Former Investment Association chief executive Daniel Godfrey has confirmed his planned investment trust will follow in the footsteps of Woodford Investment Management and not pay staff bonuses.
Godfrey, who plans to launch the investment trust in the first quarter of 2017, told the Financial Times staff would be on a fixed salary and “there will be nothing they can do to earn more money”.
This week Woodford said it had abolished staff bonuses as it could find no evidence that they result in better outcomes for investors. The move was introduced in April for the company’s 35 staff, including sales people, fund managers, analysts and compliance staff.
Woodford chief executive Craig Newman said many studies suggested bonuses can lead to short-term decision making and that the firm wanted to do “something different” that supports the firm’s culture and ethos of challenging the status quo.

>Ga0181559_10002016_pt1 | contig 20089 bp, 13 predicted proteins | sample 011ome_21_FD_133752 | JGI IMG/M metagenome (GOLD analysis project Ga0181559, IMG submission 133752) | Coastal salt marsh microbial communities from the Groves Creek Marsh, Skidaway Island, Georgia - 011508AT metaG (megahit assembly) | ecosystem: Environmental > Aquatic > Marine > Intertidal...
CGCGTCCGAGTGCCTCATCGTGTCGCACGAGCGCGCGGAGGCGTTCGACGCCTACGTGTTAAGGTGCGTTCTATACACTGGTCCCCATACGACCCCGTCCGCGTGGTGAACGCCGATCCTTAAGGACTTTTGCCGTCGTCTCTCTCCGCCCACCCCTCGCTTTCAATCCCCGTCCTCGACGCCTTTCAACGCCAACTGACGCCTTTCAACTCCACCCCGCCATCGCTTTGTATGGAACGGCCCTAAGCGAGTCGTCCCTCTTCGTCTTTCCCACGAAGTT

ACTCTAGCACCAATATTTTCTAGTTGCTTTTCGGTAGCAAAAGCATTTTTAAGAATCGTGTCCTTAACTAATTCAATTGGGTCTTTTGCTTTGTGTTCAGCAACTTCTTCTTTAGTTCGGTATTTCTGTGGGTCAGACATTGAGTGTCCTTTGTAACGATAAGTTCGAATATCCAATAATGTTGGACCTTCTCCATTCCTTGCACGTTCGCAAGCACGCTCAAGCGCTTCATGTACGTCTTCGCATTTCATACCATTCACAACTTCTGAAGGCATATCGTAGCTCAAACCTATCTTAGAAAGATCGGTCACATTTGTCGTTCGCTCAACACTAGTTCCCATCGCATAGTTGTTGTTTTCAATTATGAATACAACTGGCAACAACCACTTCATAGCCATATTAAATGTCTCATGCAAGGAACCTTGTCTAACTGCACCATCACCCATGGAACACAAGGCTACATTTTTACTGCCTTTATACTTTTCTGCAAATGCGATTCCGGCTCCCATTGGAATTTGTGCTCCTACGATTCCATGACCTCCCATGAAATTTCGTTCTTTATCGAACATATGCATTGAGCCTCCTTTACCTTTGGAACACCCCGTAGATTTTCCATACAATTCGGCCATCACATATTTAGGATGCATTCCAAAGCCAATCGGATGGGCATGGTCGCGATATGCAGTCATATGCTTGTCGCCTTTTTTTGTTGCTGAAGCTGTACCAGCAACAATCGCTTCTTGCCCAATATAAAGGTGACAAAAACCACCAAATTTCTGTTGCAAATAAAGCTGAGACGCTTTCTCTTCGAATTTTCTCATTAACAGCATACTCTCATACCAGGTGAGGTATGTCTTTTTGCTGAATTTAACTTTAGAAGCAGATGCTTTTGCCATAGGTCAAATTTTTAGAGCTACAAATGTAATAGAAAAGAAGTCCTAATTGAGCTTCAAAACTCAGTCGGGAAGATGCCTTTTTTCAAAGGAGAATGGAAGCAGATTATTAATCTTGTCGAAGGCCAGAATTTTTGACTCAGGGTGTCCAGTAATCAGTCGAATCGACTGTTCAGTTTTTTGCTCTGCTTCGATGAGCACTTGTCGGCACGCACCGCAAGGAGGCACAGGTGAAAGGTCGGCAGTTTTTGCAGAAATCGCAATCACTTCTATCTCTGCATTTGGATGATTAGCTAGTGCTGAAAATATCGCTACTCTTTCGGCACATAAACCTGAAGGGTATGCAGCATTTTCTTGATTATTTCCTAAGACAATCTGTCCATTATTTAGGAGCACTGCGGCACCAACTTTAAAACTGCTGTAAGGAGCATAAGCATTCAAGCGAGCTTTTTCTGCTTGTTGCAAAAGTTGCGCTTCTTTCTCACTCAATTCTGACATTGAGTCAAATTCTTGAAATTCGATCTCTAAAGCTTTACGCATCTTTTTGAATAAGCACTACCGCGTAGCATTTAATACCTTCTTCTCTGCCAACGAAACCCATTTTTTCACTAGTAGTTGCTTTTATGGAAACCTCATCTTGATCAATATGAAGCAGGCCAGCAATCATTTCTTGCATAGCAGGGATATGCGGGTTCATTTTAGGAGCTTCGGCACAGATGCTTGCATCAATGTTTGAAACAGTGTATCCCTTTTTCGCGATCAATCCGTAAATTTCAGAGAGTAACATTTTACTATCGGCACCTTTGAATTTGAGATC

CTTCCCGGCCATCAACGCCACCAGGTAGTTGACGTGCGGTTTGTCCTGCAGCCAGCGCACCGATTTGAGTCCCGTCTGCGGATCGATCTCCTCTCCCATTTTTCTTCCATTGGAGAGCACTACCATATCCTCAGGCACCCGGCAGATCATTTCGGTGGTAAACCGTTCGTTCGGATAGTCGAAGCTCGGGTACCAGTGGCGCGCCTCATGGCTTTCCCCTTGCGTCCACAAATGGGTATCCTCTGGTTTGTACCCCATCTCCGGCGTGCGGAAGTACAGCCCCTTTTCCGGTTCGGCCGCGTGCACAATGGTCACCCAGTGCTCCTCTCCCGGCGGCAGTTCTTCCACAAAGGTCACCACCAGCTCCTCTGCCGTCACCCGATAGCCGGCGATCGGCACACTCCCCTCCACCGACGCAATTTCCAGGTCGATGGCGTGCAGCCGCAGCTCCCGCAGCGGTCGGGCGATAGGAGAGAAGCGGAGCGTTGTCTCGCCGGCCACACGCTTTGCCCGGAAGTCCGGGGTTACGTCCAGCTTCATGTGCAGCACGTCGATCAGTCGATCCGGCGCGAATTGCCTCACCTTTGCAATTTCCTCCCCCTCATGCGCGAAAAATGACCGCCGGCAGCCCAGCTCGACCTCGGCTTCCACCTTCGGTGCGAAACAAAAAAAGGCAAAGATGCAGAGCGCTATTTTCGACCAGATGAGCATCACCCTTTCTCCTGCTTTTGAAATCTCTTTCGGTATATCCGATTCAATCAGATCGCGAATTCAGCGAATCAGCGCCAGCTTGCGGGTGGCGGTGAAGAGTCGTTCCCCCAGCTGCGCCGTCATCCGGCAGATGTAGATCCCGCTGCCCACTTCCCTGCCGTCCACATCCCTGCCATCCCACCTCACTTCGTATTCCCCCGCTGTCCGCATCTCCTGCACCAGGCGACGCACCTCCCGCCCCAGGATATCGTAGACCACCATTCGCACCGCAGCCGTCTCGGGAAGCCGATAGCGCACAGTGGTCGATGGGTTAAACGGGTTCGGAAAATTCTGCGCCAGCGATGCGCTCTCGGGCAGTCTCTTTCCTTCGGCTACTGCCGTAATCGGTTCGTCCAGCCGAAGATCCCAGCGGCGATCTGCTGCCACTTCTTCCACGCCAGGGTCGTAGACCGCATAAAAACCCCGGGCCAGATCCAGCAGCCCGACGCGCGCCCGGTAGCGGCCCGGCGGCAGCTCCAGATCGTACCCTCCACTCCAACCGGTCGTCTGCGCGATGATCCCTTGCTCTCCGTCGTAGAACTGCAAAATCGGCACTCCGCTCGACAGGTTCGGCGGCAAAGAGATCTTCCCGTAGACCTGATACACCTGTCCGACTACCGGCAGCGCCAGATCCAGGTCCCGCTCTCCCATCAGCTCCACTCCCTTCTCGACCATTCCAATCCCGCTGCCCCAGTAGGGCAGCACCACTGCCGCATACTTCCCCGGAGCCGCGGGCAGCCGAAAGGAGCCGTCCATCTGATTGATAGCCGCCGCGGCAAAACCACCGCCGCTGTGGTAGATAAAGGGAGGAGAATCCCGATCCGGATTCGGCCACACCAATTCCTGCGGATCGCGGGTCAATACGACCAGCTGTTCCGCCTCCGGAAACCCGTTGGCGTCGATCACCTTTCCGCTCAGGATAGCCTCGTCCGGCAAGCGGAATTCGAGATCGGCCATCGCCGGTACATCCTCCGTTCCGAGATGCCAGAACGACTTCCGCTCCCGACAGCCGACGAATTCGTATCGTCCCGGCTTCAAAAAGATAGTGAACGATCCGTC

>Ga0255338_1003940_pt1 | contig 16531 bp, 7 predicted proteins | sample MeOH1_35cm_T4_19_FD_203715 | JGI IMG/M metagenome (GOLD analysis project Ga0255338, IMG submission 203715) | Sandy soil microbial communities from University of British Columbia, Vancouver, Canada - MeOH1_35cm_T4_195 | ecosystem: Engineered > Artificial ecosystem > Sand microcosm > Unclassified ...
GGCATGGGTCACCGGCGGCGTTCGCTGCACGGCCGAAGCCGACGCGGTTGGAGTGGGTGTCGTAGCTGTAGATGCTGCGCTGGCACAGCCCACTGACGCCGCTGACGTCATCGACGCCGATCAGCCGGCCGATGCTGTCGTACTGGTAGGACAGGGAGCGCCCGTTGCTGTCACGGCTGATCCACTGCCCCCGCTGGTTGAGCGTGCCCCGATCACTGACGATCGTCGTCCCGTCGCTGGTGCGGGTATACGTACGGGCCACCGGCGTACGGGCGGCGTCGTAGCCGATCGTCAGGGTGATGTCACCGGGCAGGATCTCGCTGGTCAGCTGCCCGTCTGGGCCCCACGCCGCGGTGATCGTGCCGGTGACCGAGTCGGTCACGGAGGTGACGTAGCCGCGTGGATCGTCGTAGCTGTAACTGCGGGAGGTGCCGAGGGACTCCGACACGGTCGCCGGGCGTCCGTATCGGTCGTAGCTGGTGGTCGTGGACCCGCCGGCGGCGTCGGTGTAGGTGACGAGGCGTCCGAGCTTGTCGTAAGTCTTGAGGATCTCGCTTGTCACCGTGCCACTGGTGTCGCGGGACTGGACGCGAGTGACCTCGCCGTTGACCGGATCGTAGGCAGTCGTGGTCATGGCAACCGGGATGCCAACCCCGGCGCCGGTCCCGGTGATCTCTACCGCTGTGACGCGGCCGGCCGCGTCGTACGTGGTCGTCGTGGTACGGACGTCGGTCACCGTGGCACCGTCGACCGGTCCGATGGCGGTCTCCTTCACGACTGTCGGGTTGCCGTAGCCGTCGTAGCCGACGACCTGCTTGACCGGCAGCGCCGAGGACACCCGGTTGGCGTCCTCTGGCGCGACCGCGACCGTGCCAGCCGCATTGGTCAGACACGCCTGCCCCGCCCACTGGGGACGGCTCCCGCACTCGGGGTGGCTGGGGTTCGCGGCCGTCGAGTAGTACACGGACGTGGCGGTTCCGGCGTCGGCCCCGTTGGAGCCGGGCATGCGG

For the year to March 2015, Woodford paid a total of £6.8m in staff wages, which works out as an average of £225,000 for each employee. All staff opted into the new pay scheme, which saw salaries increase so that the move would be cost neutral and on average no employee would be worse off.
Earlier this year, Godfrey told Money Marketing sister publication Fund Strategy he is exploring the possibility of how a trust could be used to provide a truly mutual investment fund and that he wants to develop a new structure where investors are placed at the centre and the trust is not governed by shareholders.
He said: “The idea of an investment fund that does not have any shareholders sitting above could enable you to do some quite interesting things, particularly as a very long-term investment theme.”